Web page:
capsule review

iDVD 1.0

Ever since Apple brought FireWire to the Mac and introduced its iMovie video-editing software, the Macintosh has been at the forefront of the digital-video revolution. But one piece of the puzzle was missing: the ability to output digital video to DVD, the most popular digital video-playback format around. With the introduction of iDVD--and the just-released DVD Studio Pro, Apple's $999 pro-level product--Apple's digital-video story is finally complete. But for all its promise, iDVD is rife with bugs and quirks that keep it from being a pleasure to use.

Interface Builder

If you've ever seen a DVD, you know why Apple had to provide special authoring software to go with the DVD-burning hardware on the new 733MHz Power Mac G4. DVDs are more complex than videotapes, with interfaces that have selectable items and clickable buttons for playing movies, enabling special features, and viewing other information. Video files must be compressed into the MPEG-2 format before being written to a DVD (iDVD does this automatically).

iDVD eases the authoring process with a simple drag-and-drop, button-based interface. The main window contains a preview of what you'll see on the current screen of your DVD. At the bottom is a tool bar with buttons you use to add items to the interface. To add a movie, simply drag its file from the Finder; a button representing the movie will appear in the DVD interface. However, you can't create movies with multiple chapters or stitch individual movie files into a single movie. While you can drag buttons to reorder them, you can't move them from their predefined locations on the screen. And each iDVD screen can contain only six items (although you can create subfolders if you want to add more).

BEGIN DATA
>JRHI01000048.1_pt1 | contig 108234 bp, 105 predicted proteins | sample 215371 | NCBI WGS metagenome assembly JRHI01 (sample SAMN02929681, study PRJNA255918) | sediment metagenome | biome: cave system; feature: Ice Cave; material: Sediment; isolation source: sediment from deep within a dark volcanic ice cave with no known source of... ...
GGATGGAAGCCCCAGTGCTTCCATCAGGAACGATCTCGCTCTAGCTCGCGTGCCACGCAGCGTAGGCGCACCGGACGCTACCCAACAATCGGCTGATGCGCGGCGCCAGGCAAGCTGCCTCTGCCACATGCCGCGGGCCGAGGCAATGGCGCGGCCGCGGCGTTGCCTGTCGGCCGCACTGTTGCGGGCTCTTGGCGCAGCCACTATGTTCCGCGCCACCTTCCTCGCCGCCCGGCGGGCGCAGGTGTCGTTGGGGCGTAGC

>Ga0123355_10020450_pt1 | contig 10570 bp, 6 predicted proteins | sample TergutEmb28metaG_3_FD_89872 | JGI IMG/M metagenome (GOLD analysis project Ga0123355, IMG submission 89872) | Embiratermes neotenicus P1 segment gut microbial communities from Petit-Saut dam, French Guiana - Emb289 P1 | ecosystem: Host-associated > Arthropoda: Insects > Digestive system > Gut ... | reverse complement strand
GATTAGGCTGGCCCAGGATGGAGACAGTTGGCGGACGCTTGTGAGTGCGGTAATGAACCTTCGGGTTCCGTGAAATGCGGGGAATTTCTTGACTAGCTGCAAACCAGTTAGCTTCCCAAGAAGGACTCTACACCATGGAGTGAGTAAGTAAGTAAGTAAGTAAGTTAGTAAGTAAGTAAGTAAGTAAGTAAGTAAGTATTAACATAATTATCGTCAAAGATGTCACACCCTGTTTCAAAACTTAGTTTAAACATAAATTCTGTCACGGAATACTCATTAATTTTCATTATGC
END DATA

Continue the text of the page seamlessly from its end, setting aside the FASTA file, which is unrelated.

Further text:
Likewise, it's easy to create collections of still images by clicking on the Slideshow button. Unfortunately, when I dragged 50 JPEG images into the Slideshow window, some appeared out of sequence. You can reorder only one item at a time in this window; worse, the program quit repeatedly when I tried to edit my slide show.

Preview and Burn

When you're ready to see how your DVD will behave, click on the Preview button; the iDVD window turns into a simulated DVD-player environment, complete with a floating palette that emulates a TV remote control. Once you're satisfied with your project, click on the Burn DVD button. A helpful gauge shows how much space is left on a disc. (iDVD can write only about one hour of video to each disc.)

The program took about two and a half hours to burn my nearfull disc, and the end result was impressive but slightly quirky. When I viewed the disc using Apple's DVD Player software, I could not exit to a menu from any of my slide shows. On my Panasonic home DVD player, the slide shows worked fine, but the titles' left edges were cut off--despite assurances from iDVD that the buttons and text were within the screen's "TV Safe" zone.

Macworld's Buying Advice

iDVD makes the complicated task of creating DVDs impressively easy, but it's far from perfect. If you're thinking about buying a new Power Mac G4 just to get iDVD, beware: you can make it work, but not without a good deal of frustration.

Sneak Peek: Use iDVD's Preview command to see how your final product will behave.
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